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Volume 3, Issue 6

Feature: Size matters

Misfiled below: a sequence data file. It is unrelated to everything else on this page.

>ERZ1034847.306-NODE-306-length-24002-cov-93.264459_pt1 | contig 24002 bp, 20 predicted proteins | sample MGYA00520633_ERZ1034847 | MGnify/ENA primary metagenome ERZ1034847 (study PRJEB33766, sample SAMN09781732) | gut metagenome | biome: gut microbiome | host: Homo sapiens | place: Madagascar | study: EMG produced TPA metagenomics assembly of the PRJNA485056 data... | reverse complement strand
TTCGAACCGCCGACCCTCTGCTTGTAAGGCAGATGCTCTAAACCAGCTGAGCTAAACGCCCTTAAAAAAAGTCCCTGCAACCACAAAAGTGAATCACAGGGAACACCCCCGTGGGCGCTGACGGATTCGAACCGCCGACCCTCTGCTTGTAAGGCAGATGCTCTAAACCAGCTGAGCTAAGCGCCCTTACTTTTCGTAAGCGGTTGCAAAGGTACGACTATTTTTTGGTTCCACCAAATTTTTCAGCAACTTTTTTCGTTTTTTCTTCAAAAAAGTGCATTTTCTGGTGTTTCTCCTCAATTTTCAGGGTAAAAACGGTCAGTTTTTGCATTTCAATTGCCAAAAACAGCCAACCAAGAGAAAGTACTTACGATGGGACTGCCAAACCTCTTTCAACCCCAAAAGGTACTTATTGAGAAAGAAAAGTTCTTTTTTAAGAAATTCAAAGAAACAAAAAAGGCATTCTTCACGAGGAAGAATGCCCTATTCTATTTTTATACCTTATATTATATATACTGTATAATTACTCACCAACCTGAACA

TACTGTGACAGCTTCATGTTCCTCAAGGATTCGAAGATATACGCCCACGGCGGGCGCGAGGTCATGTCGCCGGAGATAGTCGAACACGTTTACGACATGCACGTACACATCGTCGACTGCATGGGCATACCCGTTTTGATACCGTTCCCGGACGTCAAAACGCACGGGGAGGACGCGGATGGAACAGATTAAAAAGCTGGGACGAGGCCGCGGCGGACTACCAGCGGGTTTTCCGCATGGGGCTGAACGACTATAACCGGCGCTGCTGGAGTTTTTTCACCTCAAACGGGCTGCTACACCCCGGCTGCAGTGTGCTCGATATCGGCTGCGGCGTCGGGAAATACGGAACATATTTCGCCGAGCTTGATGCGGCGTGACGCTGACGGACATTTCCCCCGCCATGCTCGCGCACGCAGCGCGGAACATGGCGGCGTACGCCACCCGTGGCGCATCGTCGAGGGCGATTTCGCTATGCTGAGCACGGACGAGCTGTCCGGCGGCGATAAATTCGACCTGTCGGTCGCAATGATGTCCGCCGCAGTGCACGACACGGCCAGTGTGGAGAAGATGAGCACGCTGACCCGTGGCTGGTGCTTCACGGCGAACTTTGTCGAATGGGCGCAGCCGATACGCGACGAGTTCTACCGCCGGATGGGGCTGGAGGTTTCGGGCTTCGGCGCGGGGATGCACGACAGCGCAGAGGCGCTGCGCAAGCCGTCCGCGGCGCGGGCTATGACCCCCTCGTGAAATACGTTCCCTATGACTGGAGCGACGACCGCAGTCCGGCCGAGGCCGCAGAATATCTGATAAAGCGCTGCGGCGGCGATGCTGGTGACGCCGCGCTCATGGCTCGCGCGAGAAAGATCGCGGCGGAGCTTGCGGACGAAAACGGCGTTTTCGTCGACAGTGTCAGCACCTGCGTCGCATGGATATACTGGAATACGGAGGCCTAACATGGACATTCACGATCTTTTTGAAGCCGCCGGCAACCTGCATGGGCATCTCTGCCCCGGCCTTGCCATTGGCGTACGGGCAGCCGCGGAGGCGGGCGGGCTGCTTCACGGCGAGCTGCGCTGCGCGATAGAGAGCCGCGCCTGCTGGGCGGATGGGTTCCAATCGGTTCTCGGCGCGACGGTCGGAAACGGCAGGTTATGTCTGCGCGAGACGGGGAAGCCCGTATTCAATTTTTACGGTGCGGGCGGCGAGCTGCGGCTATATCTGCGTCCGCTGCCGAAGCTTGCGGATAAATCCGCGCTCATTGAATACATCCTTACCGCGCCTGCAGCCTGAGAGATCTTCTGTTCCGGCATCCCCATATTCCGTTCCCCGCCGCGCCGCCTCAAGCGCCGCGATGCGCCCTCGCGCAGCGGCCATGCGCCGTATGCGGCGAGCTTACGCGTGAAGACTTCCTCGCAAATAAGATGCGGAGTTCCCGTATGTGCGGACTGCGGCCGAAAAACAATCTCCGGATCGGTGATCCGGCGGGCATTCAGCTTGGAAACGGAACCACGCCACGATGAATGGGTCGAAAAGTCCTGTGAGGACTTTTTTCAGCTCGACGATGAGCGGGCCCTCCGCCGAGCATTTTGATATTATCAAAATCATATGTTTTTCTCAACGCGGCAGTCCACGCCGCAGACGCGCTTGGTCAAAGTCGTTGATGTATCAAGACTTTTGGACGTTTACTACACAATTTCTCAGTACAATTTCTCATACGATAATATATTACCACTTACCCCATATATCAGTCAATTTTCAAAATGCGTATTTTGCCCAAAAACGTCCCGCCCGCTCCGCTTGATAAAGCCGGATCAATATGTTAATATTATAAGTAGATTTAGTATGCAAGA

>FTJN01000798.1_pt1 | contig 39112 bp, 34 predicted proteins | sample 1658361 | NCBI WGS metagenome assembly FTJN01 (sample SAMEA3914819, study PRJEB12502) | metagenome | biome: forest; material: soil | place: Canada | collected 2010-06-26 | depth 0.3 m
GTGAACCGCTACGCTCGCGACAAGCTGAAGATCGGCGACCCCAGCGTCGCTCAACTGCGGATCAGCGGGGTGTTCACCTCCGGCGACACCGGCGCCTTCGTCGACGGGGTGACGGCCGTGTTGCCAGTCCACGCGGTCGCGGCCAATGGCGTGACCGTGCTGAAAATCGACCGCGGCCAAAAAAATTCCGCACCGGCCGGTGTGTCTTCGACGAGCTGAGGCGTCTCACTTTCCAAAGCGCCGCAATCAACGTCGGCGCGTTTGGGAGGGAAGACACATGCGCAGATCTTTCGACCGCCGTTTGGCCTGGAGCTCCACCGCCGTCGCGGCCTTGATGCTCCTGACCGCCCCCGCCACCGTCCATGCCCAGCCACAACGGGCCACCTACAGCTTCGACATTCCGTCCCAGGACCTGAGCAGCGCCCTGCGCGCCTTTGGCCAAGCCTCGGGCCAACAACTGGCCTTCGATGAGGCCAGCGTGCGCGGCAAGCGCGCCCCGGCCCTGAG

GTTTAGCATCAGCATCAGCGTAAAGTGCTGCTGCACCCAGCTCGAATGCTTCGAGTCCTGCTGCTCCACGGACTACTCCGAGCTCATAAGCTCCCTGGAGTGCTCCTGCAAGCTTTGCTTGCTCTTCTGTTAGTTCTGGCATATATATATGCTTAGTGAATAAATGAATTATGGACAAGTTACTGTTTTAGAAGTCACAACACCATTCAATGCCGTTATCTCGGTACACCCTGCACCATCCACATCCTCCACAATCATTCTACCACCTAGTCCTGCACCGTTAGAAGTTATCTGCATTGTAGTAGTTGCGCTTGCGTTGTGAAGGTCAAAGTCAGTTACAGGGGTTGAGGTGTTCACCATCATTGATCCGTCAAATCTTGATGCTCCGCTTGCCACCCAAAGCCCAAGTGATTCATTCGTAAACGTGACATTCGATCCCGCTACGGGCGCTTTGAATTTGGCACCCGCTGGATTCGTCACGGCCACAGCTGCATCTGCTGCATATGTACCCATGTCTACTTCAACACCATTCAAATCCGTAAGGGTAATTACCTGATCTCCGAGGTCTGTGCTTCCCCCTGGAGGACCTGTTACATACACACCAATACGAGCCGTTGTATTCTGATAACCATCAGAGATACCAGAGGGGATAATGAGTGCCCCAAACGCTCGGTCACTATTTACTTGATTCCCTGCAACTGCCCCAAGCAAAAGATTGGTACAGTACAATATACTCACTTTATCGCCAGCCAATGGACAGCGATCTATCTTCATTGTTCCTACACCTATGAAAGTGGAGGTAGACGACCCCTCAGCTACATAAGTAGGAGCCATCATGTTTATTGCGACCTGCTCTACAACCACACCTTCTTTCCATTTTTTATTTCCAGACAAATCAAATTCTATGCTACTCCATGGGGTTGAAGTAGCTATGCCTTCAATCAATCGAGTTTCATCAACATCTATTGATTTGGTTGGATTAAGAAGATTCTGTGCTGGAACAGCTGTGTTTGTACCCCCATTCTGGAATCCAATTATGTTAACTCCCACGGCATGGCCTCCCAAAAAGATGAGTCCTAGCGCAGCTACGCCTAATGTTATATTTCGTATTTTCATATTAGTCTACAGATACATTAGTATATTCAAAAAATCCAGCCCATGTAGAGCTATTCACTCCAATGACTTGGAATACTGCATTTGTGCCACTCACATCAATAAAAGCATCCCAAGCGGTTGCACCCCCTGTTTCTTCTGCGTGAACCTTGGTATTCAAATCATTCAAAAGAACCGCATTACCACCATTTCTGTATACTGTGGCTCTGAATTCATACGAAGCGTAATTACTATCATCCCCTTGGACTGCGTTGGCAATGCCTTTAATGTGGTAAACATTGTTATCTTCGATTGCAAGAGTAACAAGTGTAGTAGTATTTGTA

A crucial factor when moving biomass is the bulk density – weight is rarely a problem. Loose plant-based biomass has a low bulk density ranging from 50 to 130 kg/m3 depending on the plant species, particle density, and particle size. Particle size makes a huge difference, although tree trunks and sawdust might have the same particle density, you can pack sawdust tighter than a stack of logs. Much the same applies to a heap of straw, peanut shells or any other plant waste. Wood chips have a bulk density of around 200-400 kg/m3 which is less than tightly stacked logs but substantially better than ‘brash’- the loose unwieldy heap of branches and twigs left after the logs have been removed from a forest. Biomass densifi ed into bales and cubes is even better with bulk density in the range 120-700kg/m3. Not only that, handling is easier too. The handling properties of pellets and cubes are similar to those of grains. Well established methods and conventional bulk handling equipment can be used to handle pelleted and cubed biomass. Loose straw or corn stover is much less dense than wood with a bulk density of around 15-45 kg/m3, but simply baling it in the fi eld increases that to 100-190 kg/m3 whilst shredding and pelletising it increases the density to 550-700 kg/m3. An important part of densifi cation is removing water from the biomass. This lowers the physical density of the material but raises the energy density. It also means industry players do not waste energy by transporting water.


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